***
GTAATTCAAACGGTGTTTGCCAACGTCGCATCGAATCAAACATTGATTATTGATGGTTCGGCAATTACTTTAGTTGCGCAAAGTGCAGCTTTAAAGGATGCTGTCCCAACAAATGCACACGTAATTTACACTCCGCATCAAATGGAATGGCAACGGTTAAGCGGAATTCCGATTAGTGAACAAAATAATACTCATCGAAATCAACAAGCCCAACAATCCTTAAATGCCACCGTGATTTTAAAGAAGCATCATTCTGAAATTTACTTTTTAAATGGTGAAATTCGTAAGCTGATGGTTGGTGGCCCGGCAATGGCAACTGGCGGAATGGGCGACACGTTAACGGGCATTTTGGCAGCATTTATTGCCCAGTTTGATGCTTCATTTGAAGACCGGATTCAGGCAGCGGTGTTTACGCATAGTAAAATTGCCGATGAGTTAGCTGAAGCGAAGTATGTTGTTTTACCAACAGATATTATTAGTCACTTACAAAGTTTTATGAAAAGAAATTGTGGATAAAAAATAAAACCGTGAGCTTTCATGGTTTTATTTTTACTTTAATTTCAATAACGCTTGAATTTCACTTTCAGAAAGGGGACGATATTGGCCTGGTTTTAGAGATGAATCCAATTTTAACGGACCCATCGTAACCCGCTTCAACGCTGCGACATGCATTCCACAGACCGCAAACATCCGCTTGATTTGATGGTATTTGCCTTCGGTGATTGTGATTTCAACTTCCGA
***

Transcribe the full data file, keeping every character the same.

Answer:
GTAATTCAAACGGTGTTTGCCAACGTCGCATCGAATCAAACATTGATTATTGATGGTTCGGCAATTACTTTAGTTGCGCAAAGTGCAGCTTTAAAGGATGCTGTCCCAACAAATGCACACGTAATTTACACTCCGCATCAAATGGAATGGCAACGGTTAAGCGGAATTCCGATTAGTGAACAAAATAATACTCATCGAAATCAACAAGCCCAACAATCCTTAAATGCCACCGTGATTTTAAAGAAGCATCATTCTGAAATTTACTTTTTAAATGGTGAAATTCGTAAGCTGATGGTTGGTGGCCCGGCAATGGCAACTGGCGGAATGGGCGACACGTTAACGGGCATTTTGGCAGCATTTATTGCCCAGTTTGATGCTTCATTTGAAGACCGGATTCAGGCAGCGGTGTTTACGCATAGTAAAATTGCCGATGAGTTAGCTGAAGCGAAGTATGTTGTTTTACCAACAGATATTATTAGTCACTTACAAAGTTTTATGAAAAGAAATTGTGGATAAAAAATAAAACCGTGAGCTTTCATGGTTTTATTTTTACTTTAATTTCAATAACGCTTGAATTTCACTTTCAGAAAGGGGACGATATTGGCCTGGTTTTAGAGATGAATCCAATTTTAACGGACCCATCGTAACCCGCTTCAACGCTGCGACATGCATTCCACAGACCGCAAACATCCGCTTGATTTGATGGTATTTGCCTTCGGTGATTGTGATTTCAACTTCCGA